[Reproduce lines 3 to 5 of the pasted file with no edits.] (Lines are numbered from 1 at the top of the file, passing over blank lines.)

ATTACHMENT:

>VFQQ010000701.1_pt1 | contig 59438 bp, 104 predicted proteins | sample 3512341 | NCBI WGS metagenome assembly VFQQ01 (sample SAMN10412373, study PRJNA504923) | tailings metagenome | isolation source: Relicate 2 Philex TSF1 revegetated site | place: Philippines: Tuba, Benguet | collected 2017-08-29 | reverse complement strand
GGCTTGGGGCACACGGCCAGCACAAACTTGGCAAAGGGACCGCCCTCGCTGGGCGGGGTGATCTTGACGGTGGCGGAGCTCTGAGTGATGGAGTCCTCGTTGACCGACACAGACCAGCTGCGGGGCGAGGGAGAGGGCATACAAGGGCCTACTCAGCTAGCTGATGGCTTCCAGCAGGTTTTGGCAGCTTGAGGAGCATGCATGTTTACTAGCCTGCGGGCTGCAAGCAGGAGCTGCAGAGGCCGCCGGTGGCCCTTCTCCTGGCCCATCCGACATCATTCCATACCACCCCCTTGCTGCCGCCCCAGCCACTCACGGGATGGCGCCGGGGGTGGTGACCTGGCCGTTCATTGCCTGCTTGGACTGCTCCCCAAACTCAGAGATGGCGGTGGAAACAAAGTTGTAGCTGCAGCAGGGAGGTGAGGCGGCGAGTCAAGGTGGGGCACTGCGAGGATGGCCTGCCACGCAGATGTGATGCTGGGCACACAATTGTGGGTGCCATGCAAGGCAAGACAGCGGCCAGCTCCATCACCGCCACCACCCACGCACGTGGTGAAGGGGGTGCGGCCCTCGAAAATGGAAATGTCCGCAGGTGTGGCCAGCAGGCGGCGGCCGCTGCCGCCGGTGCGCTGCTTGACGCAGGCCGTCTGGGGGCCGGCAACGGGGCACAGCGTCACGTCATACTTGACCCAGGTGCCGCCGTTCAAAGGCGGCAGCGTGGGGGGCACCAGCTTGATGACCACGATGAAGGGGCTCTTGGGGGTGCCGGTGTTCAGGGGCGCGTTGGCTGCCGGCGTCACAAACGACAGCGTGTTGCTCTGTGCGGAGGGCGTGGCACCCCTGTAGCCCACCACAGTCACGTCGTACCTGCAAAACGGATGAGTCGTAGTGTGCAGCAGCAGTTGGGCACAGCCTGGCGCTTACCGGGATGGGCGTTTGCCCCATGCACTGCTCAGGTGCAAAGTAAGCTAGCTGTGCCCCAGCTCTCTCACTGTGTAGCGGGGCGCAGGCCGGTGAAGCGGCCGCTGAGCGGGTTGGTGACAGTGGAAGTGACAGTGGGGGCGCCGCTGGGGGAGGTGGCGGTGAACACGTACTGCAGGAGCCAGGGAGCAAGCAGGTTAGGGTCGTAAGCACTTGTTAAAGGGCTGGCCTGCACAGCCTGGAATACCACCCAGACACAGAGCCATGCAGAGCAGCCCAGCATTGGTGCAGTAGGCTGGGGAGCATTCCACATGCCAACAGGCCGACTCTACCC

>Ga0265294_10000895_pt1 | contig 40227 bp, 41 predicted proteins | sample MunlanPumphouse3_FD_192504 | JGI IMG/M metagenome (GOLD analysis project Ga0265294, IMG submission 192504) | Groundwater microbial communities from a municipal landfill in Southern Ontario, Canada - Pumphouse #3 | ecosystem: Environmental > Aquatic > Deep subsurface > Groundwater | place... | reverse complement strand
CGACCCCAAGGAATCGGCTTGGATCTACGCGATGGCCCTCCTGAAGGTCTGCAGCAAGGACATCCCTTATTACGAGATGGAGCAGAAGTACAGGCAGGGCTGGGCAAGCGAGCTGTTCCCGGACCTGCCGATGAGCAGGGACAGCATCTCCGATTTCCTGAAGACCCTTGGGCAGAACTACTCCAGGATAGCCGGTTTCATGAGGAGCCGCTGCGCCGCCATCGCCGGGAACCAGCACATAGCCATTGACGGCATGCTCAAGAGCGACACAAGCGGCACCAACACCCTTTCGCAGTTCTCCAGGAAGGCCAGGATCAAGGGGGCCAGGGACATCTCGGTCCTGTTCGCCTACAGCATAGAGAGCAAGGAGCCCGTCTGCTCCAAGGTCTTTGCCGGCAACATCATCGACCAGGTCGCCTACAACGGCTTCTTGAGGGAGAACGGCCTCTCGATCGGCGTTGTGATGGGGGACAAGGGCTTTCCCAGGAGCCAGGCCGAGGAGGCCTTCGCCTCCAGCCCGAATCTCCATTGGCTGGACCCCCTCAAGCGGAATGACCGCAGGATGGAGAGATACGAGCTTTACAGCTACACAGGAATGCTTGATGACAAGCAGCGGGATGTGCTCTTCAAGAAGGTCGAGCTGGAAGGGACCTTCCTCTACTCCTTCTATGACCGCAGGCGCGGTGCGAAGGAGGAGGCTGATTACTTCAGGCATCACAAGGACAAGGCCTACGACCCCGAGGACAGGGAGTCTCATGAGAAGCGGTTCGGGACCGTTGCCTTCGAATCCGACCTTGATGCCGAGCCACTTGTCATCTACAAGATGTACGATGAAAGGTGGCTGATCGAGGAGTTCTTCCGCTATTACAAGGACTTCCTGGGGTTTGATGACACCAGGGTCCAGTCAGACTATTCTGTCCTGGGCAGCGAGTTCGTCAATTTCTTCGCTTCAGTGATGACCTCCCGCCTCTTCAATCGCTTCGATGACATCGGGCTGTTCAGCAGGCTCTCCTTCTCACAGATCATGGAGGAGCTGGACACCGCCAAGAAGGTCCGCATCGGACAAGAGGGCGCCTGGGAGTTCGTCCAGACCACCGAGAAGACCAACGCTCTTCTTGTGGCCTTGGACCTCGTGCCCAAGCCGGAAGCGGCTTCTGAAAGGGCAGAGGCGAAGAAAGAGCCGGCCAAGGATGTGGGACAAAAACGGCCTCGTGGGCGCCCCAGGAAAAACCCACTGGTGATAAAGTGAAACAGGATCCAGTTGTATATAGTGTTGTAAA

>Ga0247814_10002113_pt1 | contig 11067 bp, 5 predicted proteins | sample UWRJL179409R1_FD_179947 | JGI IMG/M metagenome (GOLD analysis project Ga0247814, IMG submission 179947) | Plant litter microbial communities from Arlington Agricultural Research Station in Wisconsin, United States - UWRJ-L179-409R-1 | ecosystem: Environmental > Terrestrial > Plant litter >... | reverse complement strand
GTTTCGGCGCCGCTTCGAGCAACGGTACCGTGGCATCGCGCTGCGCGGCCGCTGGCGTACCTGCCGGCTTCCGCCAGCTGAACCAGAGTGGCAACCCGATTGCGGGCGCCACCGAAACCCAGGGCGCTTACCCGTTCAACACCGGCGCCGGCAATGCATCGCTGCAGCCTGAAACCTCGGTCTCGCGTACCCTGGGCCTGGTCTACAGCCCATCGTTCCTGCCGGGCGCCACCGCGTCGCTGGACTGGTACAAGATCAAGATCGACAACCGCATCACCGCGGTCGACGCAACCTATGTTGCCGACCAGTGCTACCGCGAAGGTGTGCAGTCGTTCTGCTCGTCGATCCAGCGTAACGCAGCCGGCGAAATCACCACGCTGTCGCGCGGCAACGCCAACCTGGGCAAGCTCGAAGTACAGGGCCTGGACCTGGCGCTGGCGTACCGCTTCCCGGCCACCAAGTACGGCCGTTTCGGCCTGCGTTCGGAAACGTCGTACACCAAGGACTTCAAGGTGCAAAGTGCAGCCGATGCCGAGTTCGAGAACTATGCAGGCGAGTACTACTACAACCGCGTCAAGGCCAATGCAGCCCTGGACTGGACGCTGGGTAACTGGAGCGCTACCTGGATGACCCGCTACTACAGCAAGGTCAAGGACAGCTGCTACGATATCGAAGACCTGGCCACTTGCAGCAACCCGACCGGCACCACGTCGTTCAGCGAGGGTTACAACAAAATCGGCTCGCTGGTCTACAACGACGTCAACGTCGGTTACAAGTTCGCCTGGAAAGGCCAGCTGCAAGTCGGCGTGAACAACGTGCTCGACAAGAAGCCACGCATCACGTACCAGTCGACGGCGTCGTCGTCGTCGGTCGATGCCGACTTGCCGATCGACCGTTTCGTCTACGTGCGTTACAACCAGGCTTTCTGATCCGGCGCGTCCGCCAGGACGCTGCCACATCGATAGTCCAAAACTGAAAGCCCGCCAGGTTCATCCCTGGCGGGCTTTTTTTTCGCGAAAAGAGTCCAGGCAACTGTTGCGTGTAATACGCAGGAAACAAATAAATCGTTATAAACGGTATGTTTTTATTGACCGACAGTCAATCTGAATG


>Ga0265294_10000895_pt1 | contig 40227 bp, 41 predicted proteins | sample MunlanPumphouse3_FD_192504 | JGI IMG/M metagenome (GOLD analysis project Ga0265294, IMG submission 192504) | Groundwater microbial communities from a municipal landfill in Southern Ontario, Canada - Pumphouse #3 | ecosystem: Environmental > Aquatic > Deep subsurface > Groundwater | place... | reverse complement strand
CGACCCCAAGGAATCGGCTTGGATCTACGCGATGGCCCTCCTGAAGGTCTGCAGCAAGGACATCCCTTATTACGAGATGGAGCAGAAGTACAGGCAGGGCTGGGCAAGCGAGCTGTTCCCGGACCTGCCGATGAGCAGGGACAGCATCTCCGATTTCCTGAAGACCCTTGGGCAGAACTACTCCAGGATAGCCGGTTTCATGAGGAGCCGCTGCGCCGCCATCGCCGGGAACCAGCACATAGCCATTGACGGCATGCTCAAGAGCGACACAAGCGGCACCAACACCCTTTCGCAGTTCTCCAGGAAGGCCAGGATCAAGGGGGCCAGGGACATCTCGGTCCTGTTCGCCTACAGCATAGAGAGCAAGGAGCCCGTCTGCTCCAAGGTCTTTGCCGGCAACATCATCGACCAGGTCGCCTACAACGGCTTCTTGAGGGAGAACGGCCTCTCGATCGGCGTTGTGATGGGGGACAAGGGCTTTCCCAGGAGCCAGGCCGAGGAGGCCTTCGCCTCCAGCCCGAATCTCCATTGGCTGGACCCCCTCAAGCGGAATGACCGCAGGATGGAGAGATACGAGCTTTACAGCTACACAGGAATGCTTGATGACAAGCAGCGGGATGTGCTCTTCAAGAAGGTCGAGCTGGAAGGGACCTTCCTCTACTCCTTCTATGACCGCAGGCGCGGTGCGAAGGAGGAGGCTGATTACTTCAGGCATCACAAGGACAAGGCCTACGACCCCGAGGACAGGGAGTCTCATGAGAAGCGGTTCGGGACCGTTGCCTTCGAATCCGACCTTGATGCCGAGCCACTTGTCATCTACAAGATGTACGATGAAAGGTGGCTGATCGAGGAGTTCTTCCGCTATTACAAGGACTTCCTGGGGTTTGATGACACCAGGGTCCAGTCAGACTATTCTGTCCTGGGCAGCGAGTTCGTCAATTTCTTCGCTTCAGTGATGACCTCCCGCCTCTTCAATCGCTTCGATGACATCGGGCTGTTCAGCAGGCTCTCCTTCTCACAGATCATGGAGGAGCTGGACACCGCCAAGAAGGTCCGCATCGGACAAGAGGGCGCCTGGGAGTTCGTCCAGACCACCGAGAAGACCAACGCTCTTCTTGTGGCCTTGGACCTCGTGCCCAAGCCGGAAGCGGCTTCTGAAAGGGCAGAGGCGAAGAAAGAGCCGGCCAAGGATGTGGGACAAAAACGGCCTCGTGGGCGCCCCAGGAAAAACCCACTGGTGATAAAGTGAAACAGGATCCAGTTGTATATAGTGTTGTAAA

>Ga0247814_10002113_pt1 | contig 11067 bp, 5 predicted proteins | sample UWRJL179409R1_FD_179947 | JGI IMG/M metagenome (GOLD analysis project Ga0247814, IMG submission 179947) | Plant litter microbial communities from Arlington Agricultural Research Station in Wisconsin, United States - UWRJ-L179-409R-1 | ecosystem: Environmental > Terrestrial > Plant litter >... | reverse complement strand